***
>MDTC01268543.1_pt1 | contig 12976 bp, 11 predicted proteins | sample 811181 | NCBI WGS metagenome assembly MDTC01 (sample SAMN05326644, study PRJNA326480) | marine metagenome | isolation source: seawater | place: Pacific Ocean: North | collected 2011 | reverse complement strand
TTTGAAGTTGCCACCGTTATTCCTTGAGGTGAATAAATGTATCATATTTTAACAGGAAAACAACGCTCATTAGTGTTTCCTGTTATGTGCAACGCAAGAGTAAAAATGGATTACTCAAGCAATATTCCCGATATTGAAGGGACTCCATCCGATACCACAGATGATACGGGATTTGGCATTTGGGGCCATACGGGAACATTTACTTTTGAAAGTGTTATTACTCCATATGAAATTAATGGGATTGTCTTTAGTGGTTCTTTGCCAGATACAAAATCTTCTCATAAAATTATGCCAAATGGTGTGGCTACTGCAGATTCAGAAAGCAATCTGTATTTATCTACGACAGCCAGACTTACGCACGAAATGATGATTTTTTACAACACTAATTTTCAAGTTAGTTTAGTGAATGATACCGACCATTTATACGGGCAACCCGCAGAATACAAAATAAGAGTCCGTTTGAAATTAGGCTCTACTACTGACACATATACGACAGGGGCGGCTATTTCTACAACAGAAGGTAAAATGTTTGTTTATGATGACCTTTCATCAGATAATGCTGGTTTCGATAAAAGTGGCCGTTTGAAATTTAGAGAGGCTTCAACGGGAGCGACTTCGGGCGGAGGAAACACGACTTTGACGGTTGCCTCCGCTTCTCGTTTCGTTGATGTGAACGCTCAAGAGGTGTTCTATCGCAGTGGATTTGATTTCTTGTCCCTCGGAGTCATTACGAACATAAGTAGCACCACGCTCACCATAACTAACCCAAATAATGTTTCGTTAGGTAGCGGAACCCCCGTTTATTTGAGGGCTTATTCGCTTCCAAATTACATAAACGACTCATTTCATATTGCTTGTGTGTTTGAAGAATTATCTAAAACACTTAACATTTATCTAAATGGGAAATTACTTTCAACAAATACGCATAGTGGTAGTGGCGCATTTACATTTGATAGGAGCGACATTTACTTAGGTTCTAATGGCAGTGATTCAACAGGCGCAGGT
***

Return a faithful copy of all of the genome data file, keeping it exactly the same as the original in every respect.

>MDTC01268543.1_pt1 | contig 12976 bp, 11 predicted proteins | sample 811181 | NCBI WGS metagenome assembly MDTC01 (sample SAMN05326644, study PRJNA326480) | marine metagenome | isolation source: seawater | place: Pacific Ocean: North | collected 2011 | reverse complement strand
TTTGAAGTTGCCACCGTTATTCCTTGAGGTGAATAAATGTATCATATTTTAACAGGAAAACAACGCTCATTAGTGTTTCCTGTTATGTGCAACGCAAGAGTAAAAATGGATTACTCAAGCAATATTCCCGATATTGAAGGGACTCCATCCGATACCACAGATGATACGGGATTTGGCATTTGGGGCCATACGGGAACATTTACTTTTGAAAGTGTTATTACTCCATATGAAATTAATGGGATTGTCTTTAGTGGTTCTTTGCCAGATACAAAATCTTCTCATAAAATTATGCCAAATGGTGTGGCTACTGCAGATTCAGAAAGCAATCTGTATTTATCTACGACAGCCAGACTTACGCACGAAATGATGATTTTTTACAACACTAATTTTCAAGTTAGTTTAGTGAATGATACCGACCATTTATACGGGCAACCCGCAGAATACAAAATAAGAGTCCGTTTGAAATTAGGCTCTACTACTGACACATATACGACAGGGGCGGCTATTTCTACAACAGAAGGTAAAATGTTTGTTTATGATGACCTTTCATCAGATAATGCTGGTTTCGATAAAAGTGGCCGTTTGAAATTTAGAGAGGCTTCAACGGGAGCGACTTCGGGCGGAGGAAACACGACTTTGACGGTTGCCTCCGCTTCTCGTTTCGTTGATGTGAACGCTCAAGAGGTGTTCTATCGCAGTGGATTTGATTTCTTGTCCCTCGGAGTCATTACGAACATAAGTAGCACCACGCTCACCATAACTAACCCAAATAATGTTTCGTTAGGTAGCGGAACCCCCGTTTATTTGAGGGCTTATTCGCTTCCAAATTACATAAACGACTCATTTCATATTGCTTGTGTGTTTGAAGAATTATCTAAAACACTTAACATTTATCTAAATGGGAAATTACTTTCAACAAATACGCATAGTGGTAGTGGCGCATTTACATTTGATAGGAGCGACATTTACTTAGGTTCTAATGGCAGTGATTCAACAGGCGCAGGT